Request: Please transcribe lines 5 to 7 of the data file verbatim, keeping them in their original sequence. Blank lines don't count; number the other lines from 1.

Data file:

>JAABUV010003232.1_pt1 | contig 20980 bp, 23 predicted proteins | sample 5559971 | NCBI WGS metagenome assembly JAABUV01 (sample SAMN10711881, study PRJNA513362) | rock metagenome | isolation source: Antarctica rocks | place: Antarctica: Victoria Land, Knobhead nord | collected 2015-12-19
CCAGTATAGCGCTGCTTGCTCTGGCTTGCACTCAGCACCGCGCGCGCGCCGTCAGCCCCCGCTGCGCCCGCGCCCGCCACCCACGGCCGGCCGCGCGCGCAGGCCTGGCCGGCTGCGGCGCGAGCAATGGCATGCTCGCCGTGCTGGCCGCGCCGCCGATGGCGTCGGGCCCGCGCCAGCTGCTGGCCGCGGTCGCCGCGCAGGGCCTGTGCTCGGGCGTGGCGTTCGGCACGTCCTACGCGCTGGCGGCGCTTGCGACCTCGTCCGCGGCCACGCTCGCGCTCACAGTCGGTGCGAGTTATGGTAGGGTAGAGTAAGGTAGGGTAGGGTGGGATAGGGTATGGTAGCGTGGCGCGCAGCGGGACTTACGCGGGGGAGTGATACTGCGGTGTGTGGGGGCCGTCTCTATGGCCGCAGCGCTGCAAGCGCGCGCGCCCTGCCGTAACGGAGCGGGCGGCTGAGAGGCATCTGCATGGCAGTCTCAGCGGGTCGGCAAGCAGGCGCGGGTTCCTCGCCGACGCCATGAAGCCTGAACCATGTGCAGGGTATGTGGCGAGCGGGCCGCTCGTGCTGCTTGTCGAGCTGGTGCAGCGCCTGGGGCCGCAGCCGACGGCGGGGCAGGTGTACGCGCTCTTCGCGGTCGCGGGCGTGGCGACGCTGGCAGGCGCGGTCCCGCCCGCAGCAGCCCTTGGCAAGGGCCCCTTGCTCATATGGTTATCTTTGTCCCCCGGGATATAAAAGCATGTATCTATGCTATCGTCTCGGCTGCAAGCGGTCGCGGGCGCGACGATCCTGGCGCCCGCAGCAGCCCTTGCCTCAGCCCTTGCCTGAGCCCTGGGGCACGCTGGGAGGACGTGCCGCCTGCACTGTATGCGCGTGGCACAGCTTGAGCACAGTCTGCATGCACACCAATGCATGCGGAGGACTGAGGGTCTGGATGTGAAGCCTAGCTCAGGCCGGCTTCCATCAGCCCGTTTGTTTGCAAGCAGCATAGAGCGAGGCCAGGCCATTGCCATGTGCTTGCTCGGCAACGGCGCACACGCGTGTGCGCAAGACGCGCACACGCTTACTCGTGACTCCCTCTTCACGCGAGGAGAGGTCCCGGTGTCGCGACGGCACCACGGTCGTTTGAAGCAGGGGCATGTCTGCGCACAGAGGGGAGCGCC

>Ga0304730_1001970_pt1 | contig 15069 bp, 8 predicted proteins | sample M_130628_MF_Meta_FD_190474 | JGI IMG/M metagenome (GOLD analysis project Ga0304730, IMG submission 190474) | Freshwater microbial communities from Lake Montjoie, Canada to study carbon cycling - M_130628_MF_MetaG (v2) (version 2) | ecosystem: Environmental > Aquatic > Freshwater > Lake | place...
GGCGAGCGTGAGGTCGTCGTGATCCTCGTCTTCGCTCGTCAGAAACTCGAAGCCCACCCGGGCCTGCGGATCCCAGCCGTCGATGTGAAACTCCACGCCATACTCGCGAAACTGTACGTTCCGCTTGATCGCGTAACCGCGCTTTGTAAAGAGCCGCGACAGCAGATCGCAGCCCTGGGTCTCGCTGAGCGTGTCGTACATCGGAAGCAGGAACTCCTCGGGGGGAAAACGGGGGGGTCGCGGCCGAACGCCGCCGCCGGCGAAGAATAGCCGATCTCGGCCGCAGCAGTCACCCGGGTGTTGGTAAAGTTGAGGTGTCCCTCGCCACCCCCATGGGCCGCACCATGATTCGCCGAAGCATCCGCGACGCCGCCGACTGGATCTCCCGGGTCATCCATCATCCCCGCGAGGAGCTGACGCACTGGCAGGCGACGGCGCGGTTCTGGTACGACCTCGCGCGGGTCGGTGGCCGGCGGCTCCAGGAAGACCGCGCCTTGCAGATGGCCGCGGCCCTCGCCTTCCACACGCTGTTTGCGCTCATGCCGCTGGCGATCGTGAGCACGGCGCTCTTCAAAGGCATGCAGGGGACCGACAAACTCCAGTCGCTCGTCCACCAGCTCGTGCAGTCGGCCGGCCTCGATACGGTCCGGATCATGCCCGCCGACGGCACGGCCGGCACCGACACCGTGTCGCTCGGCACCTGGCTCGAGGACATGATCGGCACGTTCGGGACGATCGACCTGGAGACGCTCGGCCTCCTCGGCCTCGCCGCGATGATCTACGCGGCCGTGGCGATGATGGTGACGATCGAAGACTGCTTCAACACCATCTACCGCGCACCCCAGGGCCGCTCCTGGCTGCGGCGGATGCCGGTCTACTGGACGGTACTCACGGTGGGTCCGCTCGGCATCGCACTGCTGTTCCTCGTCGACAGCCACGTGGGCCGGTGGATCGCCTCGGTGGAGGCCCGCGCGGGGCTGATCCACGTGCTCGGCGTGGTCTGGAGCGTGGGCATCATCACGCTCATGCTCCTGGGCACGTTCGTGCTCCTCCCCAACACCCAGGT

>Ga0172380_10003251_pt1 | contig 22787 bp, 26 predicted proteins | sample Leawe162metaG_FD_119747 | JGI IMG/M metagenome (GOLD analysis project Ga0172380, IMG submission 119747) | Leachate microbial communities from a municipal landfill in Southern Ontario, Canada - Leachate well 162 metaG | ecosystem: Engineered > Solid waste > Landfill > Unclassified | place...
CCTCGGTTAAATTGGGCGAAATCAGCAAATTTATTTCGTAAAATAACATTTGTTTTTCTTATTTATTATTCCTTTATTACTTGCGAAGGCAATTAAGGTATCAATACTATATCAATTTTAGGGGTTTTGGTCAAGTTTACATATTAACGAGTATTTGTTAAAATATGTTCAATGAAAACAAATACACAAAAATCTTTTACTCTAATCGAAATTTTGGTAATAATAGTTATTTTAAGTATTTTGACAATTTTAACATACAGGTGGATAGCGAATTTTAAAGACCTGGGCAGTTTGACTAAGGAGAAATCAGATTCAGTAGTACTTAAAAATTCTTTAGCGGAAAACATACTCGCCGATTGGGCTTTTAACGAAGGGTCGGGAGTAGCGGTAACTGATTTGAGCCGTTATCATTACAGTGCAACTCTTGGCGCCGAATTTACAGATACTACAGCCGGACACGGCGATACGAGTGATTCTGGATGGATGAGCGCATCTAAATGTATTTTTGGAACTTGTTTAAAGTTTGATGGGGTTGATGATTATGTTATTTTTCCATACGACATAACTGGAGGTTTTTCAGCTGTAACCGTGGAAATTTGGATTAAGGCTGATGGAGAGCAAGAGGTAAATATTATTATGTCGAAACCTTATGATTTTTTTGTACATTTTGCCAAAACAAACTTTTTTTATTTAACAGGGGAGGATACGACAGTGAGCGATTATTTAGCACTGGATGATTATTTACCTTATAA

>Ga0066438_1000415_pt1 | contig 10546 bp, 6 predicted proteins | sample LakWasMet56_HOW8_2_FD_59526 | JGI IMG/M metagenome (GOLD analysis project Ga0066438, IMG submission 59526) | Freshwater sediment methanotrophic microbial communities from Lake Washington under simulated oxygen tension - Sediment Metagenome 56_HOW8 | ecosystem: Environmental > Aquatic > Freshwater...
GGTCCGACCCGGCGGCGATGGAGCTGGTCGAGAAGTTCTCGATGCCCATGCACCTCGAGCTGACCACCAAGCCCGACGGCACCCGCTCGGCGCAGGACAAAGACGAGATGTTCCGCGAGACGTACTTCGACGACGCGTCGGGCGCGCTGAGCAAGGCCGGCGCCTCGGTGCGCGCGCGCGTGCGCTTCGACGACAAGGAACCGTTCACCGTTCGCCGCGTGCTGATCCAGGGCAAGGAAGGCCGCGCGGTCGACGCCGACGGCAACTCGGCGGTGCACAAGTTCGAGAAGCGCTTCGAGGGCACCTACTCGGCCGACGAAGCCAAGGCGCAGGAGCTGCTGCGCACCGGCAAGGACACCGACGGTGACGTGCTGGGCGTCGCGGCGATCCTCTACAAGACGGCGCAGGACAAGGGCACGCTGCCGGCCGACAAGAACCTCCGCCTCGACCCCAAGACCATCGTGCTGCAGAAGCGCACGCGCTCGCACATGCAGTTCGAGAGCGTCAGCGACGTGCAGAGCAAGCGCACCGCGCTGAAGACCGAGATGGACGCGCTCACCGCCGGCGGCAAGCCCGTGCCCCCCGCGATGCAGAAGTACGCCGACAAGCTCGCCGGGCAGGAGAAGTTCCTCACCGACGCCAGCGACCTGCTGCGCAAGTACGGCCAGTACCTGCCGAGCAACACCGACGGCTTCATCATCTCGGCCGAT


>Ga0172380_10003251_pt1 | contig 22787 bp, 26 predicted proteins | sample Leawe162metaG_FD_119747 | JGI IMG/M metagenome (GOLD analysis project Ga0172380, IMG submission 119747) | Leachate microbial communities from a municipal landfill in Southern Ontario, Canada - Leachate well 162 metaG | ecosystem: Engineered > Solid waste > Landfill > Unclassified | place...
CCTCGGTTAAATTGGGCGAAATCAGCAAATTTATTTCGTAAAATAACATTTGTTTTTCTTATTTATTATTCCTTTATTACTTGCGAAGGCAATTAAGGTATCAATACTATATCAATTTTAGGGGTTTTGGTCAAGTTTACATATTAACGAGTATTTGTTAAAATATGTTCAATGAAAACAAATACACAAAAATCTTTTACTCTAATCGAAATTTTGGTAATAATAGTTATTTTAAGTATTTTGACAATTTTAACATACAGGTGGATAGCGAATTTTAAAGACCTGGGCAGTTTGACTAAGGAGAAATCAGATTCAGTAGTACTTAAAAATTCTTTAGCGGAAAACATACTCGCCGATTGGGCTTTTAACGAAGGGTCGGGAGTAGCGGTAACTGATTTGAGCCGTTATCATTACAGTGCAACTCTTGGCGCCGAATTTACAGATACTACAGCCGGACACGGCGATACGAGTGATTCTGGATGGATGAGCGCATCTAAATGTATTTTTGGAACTTGTTTAAAGTTTGATGGGGTTGATGATTATGTTATTTTTCCATACGACATAACTGGAGGTTTTTCAGCTGTAACCGTGGAAATTTGGATTAAGGCTGATGGAGAGCAAGAGGTAAATATTATTATGTCGAAACCTTATGATTTTTTTGTACATTTTGCCAAAACAAACTTTTTTTATTTAACAGGGGAGGATACGACAGTGAGCGATTATTTAGCACTGGATGATTATTTACCTTATAA

>Ga0066438_1000415_pt1 | contig 10546 bp, 6 predicted proteins | sample LakWasMet56_HOW8_2_FD_59526 | JGI IMG/M metagenome (GOLD analysis project Ga0066438, IMG submission 59526) | Freshwater sediment methanotrophic microbial communities from Lake Washington under simulated oxygen tension - Sediment Metagenome 56_HOW8 | ecosystem: Environmental > Aquatic > Freshwater...